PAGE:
About Diabetes

Having diabetes impacts many aspects of a person’s life. Controlling diabetes most often includes lifestyle changes around diet and exercise. Lifestyle changes may be recommended in combination with medications.

Frequently Asked Questions About Diabetes

What puts me a risk?

Complete our Diabetes Risk Quiz to assess your risk for developing diabetes. Having the knowledge of your risk for being diagnosed with diabetes can help you make changes in your lifestyle now to prevent or delay onset of the disease.

Can it be prevented?

Medical research has shown that you can reduce your risk for developing type 2 diabetes by losing 5-10% of your present body weight and participating in regular exercise. For example, if you weigh 220 pounds and do not exercise, if you lose approximately 10-20 pounds and exercise 5 days a week for 30 minutes each day, your diabetes risk can lower by greater than 50%. For people with pre-diabetes, early initiation of these types of lifestyle changes can help return blood sugar levels towards the normal range and significantly reduce the risk for the development of type 2 diabetes.

What are the signs and symptoms of diabetes?

If you have one or more of these diabetes signs of high blood sugar, see your doctor as soon as possible to determine if these symptoms could be due to diabetes. Click here for a list of questions that may be helpful to ask when you see your doctor.

  • Frequent Urination
  • Extreme Thirst
  • Extreme Hunger
  • Increased Fatigue or Lethargy
  • Unusual or Unexplainable Weight Loss
  • Blurry Vision
  • Cuts or Wounds that are Slow to Heal
  • Frequent Skin, Yeast or Bladder Infections
  • Tingling or Numbness in Hands and Feet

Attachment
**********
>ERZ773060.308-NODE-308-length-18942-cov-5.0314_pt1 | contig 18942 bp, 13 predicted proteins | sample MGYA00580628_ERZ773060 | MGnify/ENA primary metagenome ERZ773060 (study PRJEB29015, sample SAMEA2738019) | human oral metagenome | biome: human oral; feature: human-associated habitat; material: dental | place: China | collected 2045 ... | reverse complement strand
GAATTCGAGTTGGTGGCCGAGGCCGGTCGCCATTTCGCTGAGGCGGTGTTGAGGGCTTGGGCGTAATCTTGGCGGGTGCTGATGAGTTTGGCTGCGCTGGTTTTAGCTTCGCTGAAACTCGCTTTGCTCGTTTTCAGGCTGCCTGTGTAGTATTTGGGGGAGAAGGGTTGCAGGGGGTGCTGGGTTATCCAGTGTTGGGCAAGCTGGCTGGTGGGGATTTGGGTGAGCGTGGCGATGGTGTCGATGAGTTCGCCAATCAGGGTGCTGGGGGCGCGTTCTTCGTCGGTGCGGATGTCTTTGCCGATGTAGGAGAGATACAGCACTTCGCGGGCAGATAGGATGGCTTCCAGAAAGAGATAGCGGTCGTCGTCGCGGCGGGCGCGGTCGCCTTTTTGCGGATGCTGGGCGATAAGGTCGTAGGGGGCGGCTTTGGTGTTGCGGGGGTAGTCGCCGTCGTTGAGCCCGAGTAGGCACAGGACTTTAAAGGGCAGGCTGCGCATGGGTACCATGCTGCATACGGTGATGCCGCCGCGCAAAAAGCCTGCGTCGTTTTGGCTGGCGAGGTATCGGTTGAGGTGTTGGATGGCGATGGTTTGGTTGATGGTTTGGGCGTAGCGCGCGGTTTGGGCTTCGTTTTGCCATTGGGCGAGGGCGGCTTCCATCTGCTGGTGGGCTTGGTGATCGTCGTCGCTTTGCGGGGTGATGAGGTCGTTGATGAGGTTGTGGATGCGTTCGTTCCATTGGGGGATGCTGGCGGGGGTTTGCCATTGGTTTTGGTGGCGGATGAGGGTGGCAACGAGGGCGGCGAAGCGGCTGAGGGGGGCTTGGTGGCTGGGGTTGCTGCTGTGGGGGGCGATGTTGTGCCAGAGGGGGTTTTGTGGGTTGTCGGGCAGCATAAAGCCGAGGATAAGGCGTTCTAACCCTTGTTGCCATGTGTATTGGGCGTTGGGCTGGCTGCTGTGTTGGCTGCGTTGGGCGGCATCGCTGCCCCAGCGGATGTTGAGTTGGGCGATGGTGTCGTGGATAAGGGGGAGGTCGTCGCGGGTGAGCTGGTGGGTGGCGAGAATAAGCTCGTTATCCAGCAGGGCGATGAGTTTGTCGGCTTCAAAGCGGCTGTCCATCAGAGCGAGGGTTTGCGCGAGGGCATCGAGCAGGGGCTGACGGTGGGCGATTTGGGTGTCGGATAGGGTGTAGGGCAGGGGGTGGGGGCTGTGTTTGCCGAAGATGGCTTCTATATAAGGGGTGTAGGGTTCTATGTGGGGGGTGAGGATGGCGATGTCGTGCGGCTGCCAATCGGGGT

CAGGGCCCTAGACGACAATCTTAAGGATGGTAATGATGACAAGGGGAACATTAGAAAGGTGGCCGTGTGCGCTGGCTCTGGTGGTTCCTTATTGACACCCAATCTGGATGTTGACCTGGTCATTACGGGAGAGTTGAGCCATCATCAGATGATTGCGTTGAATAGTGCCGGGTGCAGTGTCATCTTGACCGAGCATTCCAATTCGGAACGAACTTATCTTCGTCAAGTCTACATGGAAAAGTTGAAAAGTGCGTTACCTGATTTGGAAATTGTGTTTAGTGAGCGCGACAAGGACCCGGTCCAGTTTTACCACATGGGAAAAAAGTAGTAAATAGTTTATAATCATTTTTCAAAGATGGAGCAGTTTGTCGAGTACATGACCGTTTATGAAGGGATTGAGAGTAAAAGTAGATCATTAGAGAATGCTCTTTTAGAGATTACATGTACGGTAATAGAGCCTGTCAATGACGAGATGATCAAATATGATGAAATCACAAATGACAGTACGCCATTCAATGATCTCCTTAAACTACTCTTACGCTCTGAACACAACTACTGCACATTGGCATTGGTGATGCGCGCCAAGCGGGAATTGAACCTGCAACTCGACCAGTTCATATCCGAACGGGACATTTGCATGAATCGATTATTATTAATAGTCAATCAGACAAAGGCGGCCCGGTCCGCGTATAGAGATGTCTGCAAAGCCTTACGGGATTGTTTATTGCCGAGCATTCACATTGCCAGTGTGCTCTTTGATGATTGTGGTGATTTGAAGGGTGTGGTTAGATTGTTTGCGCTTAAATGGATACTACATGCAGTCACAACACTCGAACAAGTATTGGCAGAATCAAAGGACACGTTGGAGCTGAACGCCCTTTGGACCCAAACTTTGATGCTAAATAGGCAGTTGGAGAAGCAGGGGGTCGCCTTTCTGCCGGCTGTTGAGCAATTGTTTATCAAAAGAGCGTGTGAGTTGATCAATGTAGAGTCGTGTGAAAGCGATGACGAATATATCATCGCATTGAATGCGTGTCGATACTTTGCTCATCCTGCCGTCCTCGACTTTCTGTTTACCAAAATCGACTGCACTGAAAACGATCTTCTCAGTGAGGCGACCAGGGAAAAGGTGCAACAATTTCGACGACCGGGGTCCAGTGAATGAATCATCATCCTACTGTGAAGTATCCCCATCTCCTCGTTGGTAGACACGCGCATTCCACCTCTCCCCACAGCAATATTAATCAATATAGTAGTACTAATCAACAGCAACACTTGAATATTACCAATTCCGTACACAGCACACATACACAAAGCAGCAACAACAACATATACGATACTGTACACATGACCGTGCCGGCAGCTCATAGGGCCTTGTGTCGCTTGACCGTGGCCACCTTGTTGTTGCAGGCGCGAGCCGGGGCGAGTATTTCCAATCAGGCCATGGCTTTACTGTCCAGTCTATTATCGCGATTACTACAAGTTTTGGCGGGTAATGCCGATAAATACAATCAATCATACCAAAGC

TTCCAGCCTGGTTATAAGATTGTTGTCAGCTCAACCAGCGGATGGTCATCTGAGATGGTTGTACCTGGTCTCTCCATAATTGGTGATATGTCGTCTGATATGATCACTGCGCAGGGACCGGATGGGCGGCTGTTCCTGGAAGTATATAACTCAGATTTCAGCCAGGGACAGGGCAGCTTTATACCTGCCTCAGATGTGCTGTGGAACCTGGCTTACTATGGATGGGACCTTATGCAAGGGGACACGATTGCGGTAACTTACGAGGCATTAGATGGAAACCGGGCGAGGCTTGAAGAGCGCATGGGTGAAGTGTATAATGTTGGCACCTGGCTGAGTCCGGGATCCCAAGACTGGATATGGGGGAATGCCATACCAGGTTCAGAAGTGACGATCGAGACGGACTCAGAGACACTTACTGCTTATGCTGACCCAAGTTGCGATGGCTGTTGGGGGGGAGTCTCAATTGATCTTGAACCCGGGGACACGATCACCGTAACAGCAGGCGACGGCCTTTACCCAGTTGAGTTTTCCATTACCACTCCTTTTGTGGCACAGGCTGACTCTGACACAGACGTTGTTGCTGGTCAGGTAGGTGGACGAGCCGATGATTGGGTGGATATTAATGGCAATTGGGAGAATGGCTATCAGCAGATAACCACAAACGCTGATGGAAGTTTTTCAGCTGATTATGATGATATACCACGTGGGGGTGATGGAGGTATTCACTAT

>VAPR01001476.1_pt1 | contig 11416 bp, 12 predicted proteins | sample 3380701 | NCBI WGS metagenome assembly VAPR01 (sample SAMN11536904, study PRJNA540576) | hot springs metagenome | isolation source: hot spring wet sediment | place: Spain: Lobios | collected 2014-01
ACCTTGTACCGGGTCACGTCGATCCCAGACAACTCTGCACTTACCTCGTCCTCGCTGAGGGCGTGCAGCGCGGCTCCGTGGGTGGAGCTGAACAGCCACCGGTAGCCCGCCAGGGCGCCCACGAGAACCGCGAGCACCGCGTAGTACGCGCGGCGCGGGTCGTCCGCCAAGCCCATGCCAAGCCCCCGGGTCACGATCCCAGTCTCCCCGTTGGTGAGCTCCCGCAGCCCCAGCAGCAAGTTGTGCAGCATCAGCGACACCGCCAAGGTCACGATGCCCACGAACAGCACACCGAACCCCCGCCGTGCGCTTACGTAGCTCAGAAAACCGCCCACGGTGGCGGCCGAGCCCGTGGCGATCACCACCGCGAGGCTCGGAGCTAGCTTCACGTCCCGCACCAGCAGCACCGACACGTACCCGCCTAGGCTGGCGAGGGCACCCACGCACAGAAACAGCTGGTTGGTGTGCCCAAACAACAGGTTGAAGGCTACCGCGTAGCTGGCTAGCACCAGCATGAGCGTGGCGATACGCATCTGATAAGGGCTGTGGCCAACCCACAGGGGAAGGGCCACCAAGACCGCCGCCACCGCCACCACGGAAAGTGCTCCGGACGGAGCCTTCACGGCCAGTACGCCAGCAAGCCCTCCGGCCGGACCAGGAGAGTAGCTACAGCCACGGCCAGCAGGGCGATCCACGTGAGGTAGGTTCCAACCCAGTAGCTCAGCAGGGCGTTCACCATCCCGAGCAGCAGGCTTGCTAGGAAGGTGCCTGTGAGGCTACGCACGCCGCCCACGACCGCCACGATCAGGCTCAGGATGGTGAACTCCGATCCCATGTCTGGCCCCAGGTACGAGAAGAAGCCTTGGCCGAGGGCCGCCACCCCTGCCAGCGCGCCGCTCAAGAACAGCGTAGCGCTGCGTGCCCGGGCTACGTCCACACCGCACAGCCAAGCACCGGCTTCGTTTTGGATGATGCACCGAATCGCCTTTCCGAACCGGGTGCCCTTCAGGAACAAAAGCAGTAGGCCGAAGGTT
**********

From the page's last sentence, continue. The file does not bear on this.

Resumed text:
What is an A1c level?

A hemoglobin A1c test, commonly called an A1c level, measures your average blood sugar level over 2-3 months. The A1c blood test result is reported as a percentage that links to an estimated average glucose level. It measures the amount of glucose (sugar) stuck to a blood protein called hemoglobin that is part of red blood cells. The table* shows the conversion between A1c % level and estimated average blood glucose level.

A1c % Average Blood Sugar (mg/dl)
5% 97
6% 126
7% 154
8% 183
9% 212
10% 240
11% 269
12% 298

*Adapted from the American Diabetes Association Standards of Care in Diabetes, 2011.

An A1c test does not require fasting (no food or beverage intake for 8 hours) prior to testing and can be drawn at any time of day. Your doctor may recommend this test to determine your diabetes risk and may be able to complete it during a routine office visit. The following table provides the percentage A1c levels that indicate risk of diabetes.

Diabetes Risk A1c Level
Minimal to no risk Below 5.7%
Prediabetes 5.7% to 6.4%
Diabetes 6.5% and above
Once diagnosed with diabetes, the recommend goal for most people with diabetes is less 7% or less. Your goal may be different as determined by your doctor and may depend on your age, general health, or other factors. If you are diagnosed with diabetes, this test is recommended by the American Diabetes Association every 3-6 months.

Oral Glucose Tolerance Test (OGTT) – what is it?

An oral glucose tolerance test (abbreviated by your doctor as OGTT) measures how quickly the body metabolizes blood glucose and clears it from the bloodstream. A glucose tolerance test can be used to diagnose diabetes and is done as a fasting test (no food or drink for at least 8 hours prior to test). It typically is done by fasting overnight, drawing a fasting blood sugar level, and then quickly drinking a sugary beverage that usually contains about 75 grams of carbohydrates. Blood tests are then drawn to measure blood glucose levels at 1 and 2 hours after drinking the beverage.

Test Time Normal Range
Fasting 60-100 mg/dl
1 Hour Less than 200 mg/dl
2 Hours Less than 140 mg/dl
A result a 2 hours greater than 200 mg/dl indicates diabetes. Typically a 2 hour result between 140-200mg/dl indicates possible pre-diabetes and increased risk for the development of diabetes.

What is fasting blood sugar?

A fasting blood glucose (commonly called fasting blood sugar) can be used to help diagnose diabetes. Usually after an overnight fast (nothing to eat or drink for 8-12 hours), a blood sample can be drawn to measure the amount of glucose in the blood. The result can help assess your diabetes risk.

Diabetes Risk Level Fasting Blood Glucose (Sugar) level
Non- diabetic Less than 100 mg/dl
Pre-diabetic Between 100-125 mg/dl
High Diabetes Risk 126 mg/dl or higher
Typically if your fasting blood glucose level is equal to or exceeds 126 mg/dl on two separate fasting tests, you likely will be diagnosed with diabetes.